Implementing Biodiversity Offsets – Challenges and Opportunities: Lessons Learned from the French Experiences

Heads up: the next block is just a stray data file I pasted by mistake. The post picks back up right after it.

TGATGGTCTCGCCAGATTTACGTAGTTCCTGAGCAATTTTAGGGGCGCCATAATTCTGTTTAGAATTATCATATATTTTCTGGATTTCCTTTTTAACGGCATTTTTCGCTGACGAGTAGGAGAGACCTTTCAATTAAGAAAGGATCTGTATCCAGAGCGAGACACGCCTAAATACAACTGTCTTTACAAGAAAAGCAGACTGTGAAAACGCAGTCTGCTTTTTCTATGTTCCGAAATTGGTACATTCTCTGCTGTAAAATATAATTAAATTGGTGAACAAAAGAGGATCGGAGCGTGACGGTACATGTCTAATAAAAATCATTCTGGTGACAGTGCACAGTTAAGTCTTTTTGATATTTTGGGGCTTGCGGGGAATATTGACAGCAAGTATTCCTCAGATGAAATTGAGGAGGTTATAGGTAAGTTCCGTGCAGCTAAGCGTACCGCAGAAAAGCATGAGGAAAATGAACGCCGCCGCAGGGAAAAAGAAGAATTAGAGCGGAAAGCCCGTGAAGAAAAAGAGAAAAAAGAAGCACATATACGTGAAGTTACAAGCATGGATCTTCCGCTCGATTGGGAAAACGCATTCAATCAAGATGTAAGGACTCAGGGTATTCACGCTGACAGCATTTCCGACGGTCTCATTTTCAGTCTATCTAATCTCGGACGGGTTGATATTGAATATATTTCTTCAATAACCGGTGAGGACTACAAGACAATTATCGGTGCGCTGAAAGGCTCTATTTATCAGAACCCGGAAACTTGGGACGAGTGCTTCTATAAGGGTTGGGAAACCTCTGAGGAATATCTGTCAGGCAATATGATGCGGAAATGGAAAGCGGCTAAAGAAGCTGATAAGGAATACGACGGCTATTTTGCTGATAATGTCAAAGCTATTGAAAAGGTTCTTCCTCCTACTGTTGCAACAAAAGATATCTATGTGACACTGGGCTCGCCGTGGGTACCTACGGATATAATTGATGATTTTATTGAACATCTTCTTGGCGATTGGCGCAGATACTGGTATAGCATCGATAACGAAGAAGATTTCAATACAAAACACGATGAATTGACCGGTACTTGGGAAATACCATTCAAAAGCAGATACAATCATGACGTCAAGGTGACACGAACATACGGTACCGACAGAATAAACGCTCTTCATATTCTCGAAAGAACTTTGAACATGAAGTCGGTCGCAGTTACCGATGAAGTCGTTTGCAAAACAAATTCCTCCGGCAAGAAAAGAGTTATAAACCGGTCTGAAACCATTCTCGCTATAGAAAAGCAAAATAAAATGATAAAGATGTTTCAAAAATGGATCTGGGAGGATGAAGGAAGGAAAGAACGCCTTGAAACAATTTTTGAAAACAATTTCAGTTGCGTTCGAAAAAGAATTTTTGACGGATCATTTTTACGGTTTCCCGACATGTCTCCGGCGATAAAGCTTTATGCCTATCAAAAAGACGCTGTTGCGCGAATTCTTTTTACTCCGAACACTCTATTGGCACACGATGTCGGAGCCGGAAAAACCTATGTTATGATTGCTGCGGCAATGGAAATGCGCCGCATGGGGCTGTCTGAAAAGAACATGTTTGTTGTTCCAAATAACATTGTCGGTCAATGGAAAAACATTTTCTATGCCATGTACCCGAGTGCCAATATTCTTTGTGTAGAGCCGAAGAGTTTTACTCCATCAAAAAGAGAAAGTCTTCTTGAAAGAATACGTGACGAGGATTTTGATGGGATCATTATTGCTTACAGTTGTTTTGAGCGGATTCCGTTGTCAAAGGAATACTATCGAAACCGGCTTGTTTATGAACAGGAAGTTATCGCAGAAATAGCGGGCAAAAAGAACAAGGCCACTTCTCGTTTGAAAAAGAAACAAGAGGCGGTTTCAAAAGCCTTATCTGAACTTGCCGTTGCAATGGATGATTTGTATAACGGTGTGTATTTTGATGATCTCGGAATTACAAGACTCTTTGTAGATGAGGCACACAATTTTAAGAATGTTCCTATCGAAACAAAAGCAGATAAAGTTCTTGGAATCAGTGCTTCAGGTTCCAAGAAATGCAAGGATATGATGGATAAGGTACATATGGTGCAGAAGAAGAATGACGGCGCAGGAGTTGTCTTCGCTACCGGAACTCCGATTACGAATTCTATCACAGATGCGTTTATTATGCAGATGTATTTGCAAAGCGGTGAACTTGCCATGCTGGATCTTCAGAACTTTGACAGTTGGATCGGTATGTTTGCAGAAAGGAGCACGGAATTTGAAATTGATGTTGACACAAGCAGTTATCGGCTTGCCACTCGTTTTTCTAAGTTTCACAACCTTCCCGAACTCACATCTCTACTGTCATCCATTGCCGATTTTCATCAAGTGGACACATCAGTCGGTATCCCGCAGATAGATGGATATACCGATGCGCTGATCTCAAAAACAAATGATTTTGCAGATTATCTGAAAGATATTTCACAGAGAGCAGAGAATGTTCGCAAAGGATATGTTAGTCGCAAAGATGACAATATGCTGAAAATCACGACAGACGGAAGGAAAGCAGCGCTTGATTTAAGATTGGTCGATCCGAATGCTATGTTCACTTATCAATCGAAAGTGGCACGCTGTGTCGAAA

When development projects generate impacts on biodiversity that could not be sufficiently avoided or reduced, offsets must be designed and implemented to effectively and fully compensate for the residual loss of biodiversity. International best practice indicates that biodiversity offsets must achieve no net loss (NNL) of biodiversity, or preferably a net gain. In 2012, the French government published guidance on implementing the mitigation hierarchy, with NNL as an implicit goal. The French NNL policy was established through an integrative approach to various thematic regulations covering protected species and certain types of habitats such as wetlands, forests, and vegetation. In 2016, a new law was passed that made explicit the NNL requirement, introduced aggregated and anticipated offset implementation by third-parties (“banking”), and clarified other dimensions of mitigation and offsetting. Habitat-banking pilots have been developed, whereby offset sites are identified and managed by private or public entities.